Texas Mourns Cultural Icon Kinky Friedman at Age 79

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The indomitable spirit of the Lone Star State mourns the loss of one of its brightest stars, singer, songwriter, and cultural provocateur Kinky Friedman. This eclectic musician, celebrated writer, and downright audacious political figure passed away peacefully in his sleep at his family’s ranch at the age of 79, near San Antonio, Texas, his close friend and compatriot in mischievous adventures, Kent Perkins revealed.

Friedman, who grappled with Parkinson’s disease for several years, spent his final moments with the resolute charisma and rustic charm that prompted nicknames like “The Kinkster.” Affectionately envisioned with his signature sideburns, thick mustache, and hat adorning his head, he finished his last cigar, sauntered to his bed, and bid the world adieu with the same unpretentious grace that characterized his whirlwind life.

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Friedman and Perkins’ camaraderie stemmed from the unlikely bond formed at a party half a century ago where they found themselves the sole patrons brandishing tuxedos and cowboy hats. Their shared roots in Texas – and common contracts with Columbia Records – fostered a connection that Perkins would describe as a gravitational pull between “two Texans”. He romanticized Friedman as “the last free person on earth”, a natural iconoclast with an irreverent streak that made him a fearless writer and remarkable personality.

Friedman’s journey into the entertainment realm started with his alt-country band, Kinky Friedman and the Texas Jewboys. Their satirical blend of music quickly gained them a cult following and a reputation for provocation, courtesy of songs with unorthodox titles such as “They Ain’t Makin’ Jews Like Jesus Anymore” and “Get Your Biscuits in the Oven and Your Buns in Bed.” His musical prowess also saw him join the ranks of Bob Dylan’s Rolling Thunder Revue tour in 1976.

As the 1980s dawned, Friedman channeled his multi-faceted talents into crime novels that contained undertones of his own personality. Later, his astute insights graced the pages of Texas Monthly magazine in a column he penned in the 2000s.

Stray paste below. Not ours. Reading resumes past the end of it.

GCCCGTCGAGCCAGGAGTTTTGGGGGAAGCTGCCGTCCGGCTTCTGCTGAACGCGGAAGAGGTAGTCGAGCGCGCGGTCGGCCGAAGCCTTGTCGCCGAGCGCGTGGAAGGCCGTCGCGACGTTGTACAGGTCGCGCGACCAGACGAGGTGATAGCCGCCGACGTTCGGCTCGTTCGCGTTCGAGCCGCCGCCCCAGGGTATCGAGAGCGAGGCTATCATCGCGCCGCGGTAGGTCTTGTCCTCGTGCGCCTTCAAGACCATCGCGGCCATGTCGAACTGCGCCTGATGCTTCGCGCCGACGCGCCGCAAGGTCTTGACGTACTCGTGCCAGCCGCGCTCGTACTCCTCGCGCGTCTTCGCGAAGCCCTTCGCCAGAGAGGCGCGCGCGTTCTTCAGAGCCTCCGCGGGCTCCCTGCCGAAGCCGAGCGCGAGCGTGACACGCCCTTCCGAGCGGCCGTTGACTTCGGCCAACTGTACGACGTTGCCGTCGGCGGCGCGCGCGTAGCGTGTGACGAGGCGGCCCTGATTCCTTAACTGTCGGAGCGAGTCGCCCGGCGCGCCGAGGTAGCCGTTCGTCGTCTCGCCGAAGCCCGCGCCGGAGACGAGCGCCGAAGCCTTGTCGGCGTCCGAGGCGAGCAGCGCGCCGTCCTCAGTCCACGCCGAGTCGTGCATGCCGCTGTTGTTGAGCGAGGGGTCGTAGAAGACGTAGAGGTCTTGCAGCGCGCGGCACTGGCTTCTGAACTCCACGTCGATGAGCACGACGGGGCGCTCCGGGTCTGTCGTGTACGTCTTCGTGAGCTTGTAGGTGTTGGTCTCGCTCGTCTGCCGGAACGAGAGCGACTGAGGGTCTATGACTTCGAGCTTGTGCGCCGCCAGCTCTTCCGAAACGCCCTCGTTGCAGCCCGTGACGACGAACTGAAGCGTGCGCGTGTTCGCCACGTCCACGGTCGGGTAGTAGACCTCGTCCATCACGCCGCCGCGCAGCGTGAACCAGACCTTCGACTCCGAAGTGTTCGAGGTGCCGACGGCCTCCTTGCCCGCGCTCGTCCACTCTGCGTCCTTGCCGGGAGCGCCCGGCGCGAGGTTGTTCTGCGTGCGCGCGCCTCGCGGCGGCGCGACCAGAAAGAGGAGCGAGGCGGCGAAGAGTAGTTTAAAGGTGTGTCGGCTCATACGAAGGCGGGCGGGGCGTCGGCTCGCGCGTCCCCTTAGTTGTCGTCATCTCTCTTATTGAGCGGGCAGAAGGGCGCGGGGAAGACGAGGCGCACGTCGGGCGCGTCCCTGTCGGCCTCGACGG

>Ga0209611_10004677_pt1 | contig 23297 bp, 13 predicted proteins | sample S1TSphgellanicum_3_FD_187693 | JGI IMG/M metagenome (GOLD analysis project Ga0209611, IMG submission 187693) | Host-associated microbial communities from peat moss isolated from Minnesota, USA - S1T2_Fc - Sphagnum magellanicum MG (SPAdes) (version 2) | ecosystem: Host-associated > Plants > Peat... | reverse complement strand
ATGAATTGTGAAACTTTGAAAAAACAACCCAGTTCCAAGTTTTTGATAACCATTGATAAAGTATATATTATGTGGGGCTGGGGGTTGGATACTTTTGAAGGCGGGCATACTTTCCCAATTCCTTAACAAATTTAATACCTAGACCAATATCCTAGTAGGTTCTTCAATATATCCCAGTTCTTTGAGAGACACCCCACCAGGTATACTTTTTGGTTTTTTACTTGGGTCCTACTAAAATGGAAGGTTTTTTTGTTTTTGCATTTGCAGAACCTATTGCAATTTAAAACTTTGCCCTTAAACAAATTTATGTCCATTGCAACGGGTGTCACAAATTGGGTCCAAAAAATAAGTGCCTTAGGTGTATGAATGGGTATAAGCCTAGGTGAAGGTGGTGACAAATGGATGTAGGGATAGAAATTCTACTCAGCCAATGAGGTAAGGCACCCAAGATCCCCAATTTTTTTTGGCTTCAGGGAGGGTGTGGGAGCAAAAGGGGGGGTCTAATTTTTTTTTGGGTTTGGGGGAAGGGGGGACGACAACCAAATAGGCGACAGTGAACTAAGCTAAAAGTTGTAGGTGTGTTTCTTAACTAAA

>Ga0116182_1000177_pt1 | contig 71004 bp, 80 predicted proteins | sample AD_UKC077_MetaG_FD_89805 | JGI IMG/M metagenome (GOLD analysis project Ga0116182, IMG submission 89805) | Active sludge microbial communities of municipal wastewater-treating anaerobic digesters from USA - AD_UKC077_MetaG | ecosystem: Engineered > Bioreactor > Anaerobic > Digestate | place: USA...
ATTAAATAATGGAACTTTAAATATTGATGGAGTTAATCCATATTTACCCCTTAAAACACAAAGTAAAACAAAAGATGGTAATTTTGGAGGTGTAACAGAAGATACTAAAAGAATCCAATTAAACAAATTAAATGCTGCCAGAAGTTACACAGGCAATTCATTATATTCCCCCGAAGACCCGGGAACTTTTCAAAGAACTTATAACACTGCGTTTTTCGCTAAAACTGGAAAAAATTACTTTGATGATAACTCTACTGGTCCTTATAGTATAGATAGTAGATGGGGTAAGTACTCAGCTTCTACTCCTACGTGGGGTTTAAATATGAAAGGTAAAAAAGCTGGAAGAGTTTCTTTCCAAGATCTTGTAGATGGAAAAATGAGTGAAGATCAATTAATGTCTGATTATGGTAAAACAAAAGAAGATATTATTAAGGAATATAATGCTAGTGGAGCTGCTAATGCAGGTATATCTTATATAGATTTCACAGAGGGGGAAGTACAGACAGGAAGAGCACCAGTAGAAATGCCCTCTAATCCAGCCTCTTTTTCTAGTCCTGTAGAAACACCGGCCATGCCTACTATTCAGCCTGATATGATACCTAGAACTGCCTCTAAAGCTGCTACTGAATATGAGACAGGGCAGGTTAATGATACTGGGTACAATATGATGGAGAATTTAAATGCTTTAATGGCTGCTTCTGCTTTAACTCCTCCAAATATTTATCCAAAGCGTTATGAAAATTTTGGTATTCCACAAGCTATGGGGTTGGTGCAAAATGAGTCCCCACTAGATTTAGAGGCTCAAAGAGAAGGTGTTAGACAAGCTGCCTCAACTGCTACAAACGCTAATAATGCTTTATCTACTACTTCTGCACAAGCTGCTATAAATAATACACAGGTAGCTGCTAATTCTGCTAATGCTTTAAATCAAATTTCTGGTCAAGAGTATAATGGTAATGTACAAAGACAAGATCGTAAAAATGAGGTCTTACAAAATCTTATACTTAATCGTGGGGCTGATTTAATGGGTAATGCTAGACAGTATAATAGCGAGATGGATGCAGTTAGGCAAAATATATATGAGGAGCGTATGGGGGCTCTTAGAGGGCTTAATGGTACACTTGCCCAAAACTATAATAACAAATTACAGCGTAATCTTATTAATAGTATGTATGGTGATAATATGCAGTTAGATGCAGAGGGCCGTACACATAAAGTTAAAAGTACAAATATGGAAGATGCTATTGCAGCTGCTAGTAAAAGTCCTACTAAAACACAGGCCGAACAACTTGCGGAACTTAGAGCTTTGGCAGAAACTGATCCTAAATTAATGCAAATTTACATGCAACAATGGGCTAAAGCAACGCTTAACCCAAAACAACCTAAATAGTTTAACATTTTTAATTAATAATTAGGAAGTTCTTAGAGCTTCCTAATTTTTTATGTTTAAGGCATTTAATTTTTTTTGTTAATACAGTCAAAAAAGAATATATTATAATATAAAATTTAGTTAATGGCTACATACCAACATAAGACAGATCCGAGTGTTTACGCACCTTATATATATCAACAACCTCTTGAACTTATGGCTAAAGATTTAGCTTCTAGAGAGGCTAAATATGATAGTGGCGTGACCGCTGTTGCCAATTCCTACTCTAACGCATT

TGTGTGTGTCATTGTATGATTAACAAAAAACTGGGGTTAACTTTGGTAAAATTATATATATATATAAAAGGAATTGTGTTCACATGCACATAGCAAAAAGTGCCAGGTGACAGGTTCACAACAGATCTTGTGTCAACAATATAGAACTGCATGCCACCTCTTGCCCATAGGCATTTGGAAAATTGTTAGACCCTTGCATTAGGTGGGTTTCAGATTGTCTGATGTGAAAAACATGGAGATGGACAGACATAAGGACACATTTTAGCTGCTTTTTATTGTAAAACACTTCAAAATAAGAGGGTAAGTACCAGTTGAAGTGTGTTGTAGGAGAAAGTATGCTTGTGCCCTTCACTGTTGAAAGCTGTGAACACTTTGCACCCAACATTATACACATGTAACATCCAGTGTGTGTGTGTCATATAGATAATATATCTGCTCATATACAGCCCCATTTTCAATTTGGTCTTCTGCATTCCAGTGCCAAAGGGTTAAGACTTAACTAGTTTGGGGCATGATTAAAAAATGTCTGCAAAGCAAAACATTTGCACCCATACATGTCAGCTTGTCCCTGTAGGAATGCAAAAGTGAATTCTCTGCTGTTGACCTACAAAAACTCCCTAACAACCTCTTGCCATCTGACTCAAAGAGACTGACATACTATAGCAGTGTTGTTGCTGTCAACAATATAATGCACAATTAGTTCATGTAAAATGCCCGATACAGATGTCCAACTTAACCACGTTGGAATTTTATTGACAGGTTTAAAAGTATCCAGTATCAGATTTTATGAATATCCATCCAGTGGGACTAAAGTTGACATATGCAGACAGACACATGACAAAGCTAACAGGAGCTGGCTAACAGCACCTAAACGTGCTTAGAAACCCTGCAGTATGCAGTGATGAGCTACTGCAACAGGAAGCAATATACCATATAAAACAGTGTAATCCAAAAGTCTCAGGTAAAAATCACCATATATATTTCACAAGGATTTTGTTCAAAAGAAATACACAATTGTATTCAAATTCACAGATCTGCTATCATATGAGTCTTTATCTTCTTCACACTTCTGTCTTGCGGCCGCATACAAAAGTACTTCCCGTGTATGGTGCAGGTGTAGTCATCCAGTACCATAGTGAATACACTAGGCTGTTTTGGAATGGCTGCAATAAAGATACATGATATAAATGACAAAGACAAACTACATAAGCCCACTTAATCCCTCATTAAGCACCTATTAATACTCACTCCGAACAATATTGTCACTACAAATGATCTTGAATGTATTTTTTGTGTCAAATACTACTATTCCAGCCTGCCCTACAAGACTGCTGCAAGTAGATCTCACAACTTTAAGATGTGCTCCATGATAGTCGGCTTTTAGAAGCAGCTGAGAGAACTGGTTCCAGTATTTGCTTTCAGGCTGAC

Friedman’s notorious irreverence found new fertile ground in the territory of Texas politics where he ran for governor in 2006, challenging incumbent Republican Rick Perry. Positioning himself as an independent, he launched a campaign beneath the impressive shadow of the Alamo, with the audacious slogan “How Hard Could It Be?”

Critics dismissed Friedman’s political ambitions as another publicity ruse. But Friedman was undeterred, touting a progressive platform that championed legalizing medical marijuana, increasing public education spending via casino gambling revenues, and supporting same-sex marriage. His perks of humor and comedy often infused his campaign, eliciting chuckles and indicating that Friedman meant business under the banner of his most memorable campaign slogan, “He ain’t Kinky, he’s my Governor.”

However, despite his unflinching determination, Friedman bowed out in last place in the gubernatorial race. But his political ambitions were not quelled. He tried his luck again in 2010 and 2014, vying for the post of state agriculture commissioner as a Democrat, albeit unsuccessfully.

Friedman, born Richard Samet Friedman in Chicago, had embraced Texas as his home from an early age. His family’s Echo Hill ranch held a special place in his heart as it ran a camp for children of military veterans who had died in action. As Texans mourn his colorful life, the ranch stands as a testament to the man’s unwavering spirit, Kinkster to the end.